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A Handbook of Hindu Religion: Conclusion


Hinduism is a universal religion because it affirms the existence of God as not only God beyond the world but as the inner Love in all Jīvas. Every one can seek Him and see Him face to face. The great ṛṣis, Ālvārs and Nāyanmārs sought God and saw Him face to face. The existence of God is proved by the experience of God. Sāṣtra is not opposed to science as its method of knowing God is scientific and it can be verified by personal experience. God is satya and amala, true and pure. Therefore, only the pure in heart who follow the sāttvik way can reach Him. Since the end is pure, the means also must be pure. Hinduism, therefore, insists on purity of conduct in thought, word and deed as the essential requisites for religious life. It is more a personal religion aiming at inner purity of life than on institutional loyalty and uniformity of faith.

No two persons are alike in temperament or station in life. Hinduism provides for every kind of adhikārin or aspirant and he is allowed to choose the path that is suited to his spiritual growth. A man may worship God in whatever form; He reveals Himself to him in that form. But he should seek Him with a pure heart. Though Hinduism thus aims at unity in variety, it still follows an ancient tradition bequeathed from father to son and from guru to śiṣya and insists on satsanga. The āśrama is a spiritual community of the sādhus and as satsanga it provides an inspiring social ideal.

The atmosphere of the temple in the centre of civic life is a perpetual reminder to the Hindu that God is in the centre of all his activities and is the real actor. The family, the vidyāṣāla, the temple and the state offer facilities for mutual understanding and service. The family is the unit of social life spiritualised on the model of the Rāmāyaṇa. The temple affords every scope for the practice of the all-pervading presence of the Lord as Vāsudeva. Since rituals are only righteousness in details, they should be performed correctly in the interests of moral and spiritual discipline. Every righteous work is a worship of God; it is a dedication to Him in the spirit ‘Not I, but Thou oh Lord' or Brahmārpaṇa. There is really no barrier or compartment between one person and another as all are persons or spiritual entities in whose hearts God dwells as antaryāmin. A community of good souls or sātviks promotes the religious ideal of communion between God and man. Hinduism is known for its tolerance. Differences of opinion and even worship are tolerated. There is no compromise in the matter of conviction and purity of moral life. In addition to universality and tolerance, Hinduism is the only religion that recognises the immanence of Brahman in all Jīvas as their antaryāmin and the redemptive purpose of the avatāras, the similarity of all Jīvas and the need for kaiṅkaryaand the salvability of all souls or Jīvas. It promotes the spirit of propaganda and insists on religious education. But it is definitely opposed to the methods, of coercion and proselytisation.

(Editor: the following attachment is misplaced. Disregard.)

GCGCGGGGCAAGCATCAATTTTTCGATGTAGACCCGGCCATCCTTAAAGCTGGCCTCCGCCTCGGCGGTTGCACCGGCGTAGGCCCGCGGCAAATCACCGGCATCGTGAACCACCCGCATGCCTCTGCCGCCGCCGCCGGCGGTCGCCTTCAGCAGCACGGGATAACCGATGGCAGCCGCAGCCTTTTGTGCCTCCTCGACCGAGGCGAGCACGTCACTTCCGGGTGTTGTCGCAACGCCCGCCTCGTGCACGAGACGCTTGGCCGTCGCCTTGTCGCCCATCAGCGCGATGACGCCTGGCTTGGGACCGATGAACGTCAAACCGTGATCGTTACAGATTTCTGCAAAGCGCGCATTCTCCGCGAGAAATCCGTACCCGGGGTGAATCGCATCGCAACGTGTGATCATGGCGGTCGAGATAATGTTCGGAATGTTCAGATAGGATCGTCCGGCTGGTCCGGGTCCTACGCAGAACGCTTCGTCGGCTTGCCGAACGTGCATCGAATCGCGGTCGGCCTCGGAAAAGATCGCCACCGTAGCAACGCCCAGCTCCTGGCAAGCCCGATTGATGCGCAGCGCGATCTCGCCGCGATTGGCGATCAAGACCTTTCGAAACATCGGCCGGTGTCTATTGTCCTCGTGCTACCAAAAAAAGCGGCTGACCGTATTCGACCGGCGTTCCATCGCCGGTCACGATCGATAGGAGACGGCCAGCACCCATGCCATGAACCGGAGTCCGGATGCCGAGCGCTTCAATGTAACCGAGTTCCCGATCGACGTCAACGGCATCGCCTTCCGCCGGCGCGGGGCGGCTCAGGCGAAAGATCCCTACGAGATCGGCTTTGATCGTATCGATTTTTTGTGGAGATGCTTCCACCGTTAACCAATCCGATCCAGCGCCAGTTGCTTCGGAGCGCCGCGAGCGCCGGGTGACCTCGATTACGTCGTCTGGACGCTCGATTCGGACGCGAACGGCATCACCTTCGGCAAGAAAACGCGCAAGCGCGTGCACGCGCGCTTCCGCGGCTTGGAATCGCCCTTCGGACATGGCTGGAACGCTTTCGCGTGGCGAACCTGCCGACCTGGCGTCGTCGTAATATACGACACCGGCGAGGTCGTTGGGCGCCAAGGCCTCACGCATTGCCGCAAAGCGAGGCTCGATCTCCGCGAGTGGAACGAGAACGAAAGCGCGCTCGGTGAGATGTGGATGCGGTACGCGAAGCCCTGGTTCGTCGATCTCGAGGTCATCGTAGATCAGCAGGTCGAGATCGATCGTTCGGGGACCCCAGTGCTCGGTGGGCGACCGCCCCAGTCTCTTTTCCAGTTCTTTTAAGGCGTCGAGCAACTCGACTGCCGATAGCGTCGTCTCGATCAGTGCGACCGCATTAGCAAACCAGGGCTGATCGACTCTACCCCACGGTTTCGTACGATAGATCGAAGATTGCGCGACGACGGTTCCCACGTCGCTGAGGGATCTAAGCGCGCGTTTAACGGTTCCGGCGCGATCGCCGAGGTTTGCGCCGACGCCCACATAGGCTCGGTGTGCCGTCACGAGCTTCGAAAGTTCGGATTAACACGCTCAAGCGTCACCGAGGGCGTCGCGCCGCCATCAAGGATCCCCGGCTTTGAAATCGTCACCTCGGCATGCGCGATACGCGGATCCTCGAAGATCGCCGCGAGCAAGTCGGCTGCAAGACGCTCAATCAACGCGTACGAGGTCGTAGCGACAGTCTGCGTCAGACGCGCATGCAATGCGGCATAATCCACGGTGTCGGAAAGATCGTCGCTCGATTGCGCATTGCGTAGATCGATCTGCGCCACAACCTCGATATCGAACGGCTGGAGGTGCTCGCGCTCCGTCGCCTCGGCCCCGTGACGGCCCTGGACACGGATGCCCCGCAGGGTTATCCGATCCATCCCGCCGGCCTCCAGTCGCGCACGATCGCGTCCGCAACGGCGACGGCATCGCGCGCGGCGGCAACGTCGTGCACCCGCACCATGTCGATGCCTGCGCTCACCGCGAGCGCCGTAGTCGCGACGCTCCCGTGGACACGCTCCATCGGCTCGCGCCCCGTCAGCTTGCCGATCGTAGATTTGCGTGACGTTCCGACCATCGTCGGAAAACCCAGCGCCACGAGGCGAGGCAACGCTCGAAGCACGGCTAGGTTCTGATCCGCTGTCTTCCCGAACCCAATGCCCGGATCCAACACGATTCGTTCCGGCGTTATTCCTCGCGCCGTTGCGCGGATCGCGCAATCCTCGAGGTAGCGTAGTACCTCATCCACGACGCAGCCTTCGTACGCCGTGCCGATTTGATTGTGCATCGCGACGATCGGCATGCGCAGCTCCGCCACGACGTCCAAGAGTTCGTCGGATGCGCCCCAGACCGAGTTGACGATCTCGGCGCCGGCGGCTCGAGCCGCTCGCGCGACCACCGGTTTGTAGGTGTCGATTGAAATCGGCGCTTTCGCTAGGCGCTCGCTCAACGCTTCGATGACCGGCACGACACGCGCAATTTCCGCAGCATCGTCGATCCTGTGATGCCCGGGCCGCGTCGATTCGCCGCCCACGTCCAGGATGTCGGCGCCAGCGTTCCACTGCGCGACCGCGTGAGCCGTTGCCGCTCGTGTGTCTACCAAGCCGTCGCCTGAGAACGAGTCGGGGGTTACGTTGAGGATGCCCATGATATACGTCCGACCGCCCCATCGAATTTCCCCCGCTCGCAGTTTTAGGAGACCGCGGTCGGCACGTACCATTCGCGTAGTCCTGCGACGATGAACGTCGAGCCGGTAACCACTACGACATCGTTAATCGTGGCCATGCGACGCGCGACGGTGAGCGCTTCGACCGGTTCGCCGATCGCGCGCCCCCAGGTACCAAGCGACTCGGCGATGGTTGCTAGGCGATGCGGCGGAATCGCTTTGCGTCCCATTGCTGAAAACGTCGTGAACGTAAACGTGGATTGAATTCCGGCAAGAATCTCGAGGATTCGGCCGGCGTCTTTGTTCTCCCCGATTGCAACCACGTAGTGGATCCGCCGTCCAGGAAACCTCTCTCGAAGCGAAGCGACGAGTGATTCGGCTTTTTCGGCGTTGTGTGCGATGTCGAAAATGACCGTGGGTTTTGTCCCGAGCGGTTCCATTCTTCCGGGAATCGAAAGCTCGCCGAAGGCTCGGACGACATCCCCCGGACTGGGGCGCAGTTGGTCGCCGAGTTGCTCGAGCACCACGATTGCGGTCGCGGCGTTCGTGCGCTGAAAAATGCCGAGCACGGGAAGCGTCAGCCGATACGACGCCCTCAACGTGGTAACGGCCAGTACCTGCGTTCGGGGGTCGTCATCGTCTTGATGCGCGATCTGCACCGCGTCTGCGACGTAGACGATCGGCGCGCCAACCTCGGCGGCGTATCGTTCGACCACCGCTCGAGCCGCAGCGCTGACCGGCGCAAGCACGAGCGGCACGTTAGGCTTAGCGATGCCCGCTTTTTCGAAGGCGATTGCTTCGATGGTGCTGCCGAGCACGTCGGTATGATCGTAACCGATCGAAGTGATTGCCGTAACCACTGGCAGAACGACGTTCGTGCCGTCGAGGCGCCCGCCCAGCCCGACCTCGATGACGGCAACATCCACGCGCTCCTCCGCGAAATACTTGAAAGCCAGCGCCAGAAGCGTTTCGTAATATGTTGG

The spread of Hinduism by adapting it to modern needs without in any way giving up its essentials is its most urgent need today. This is achieved by the creation of proper teachers by affording them all facilities for the promotion of Hindu ideals. They should embody in their life all the ideals that they preach to others; religious education has no meaning if theory and practice do not coincide and if precept is not backed up by the purity of the personal conduct of the educators. The mutts in India may maintain their own tradition but they can pool their resources to fight irreligion and anti-Hindu influences from within and without. Tirumalai as the home of God and His eternal values offers the best social climate of physical and spiritual purity and may be the headquarters of this missionary effort.